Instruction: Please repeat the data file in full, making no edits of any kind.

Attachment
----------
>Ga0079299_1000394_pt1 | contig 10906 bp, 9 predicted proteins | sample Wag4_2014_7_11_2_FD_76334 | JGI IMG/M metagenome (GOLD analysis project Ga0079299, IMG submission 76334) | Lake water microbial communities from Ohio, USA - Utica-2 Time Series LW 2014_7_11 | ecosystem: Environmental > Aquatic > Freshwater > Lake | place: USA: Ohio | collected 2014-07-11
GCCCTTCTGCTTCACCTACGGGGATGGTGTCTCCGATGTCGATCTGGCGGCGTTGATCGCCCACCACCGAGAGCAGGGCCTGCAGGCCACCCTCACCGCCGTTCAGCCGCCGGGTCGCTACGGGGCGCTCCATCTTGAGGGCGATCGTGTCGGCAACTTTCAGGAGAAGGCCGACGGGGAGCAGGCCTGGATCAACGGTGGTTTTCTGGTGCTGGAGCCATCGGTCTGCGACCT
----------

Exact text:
>Ga0079299_1000394_pt1 | contig 10906 bp, 9 predicted proteins | sample Wag4_2014_7_11_2_FD_76334 | JGI IMG/M metagenome (GOLD analysis project Ga0079299, IMG submission 76334) | Lake water microbial communities from Ohio, USA - Utica-2 Time Series LW 2014_7_11 | ecosystem: Environmental > Aquatic > Freshwater > Lake | place: USA: Ohio | collected 2014-07-11
GCCCTTCTGCTTCACCTACGGGGATGGTGTCTCCGATGTCGATCTGGCGGCGTTGATCGCCCACCACCGAGAGCAGGGCCTGCAGGCCACCCTCACCGCCGTTCAGCCGCCGGGTCGCTACGGGGCGCTCCATCTTGAGGGCGATCGTGTCGGCAACTTTCAGGAGAAGGCCGACGGGGAGCAGGCCTGGATCAACGGTGGTTTTCTGGTGCTGGAGCCATCGGTCTGCGACCT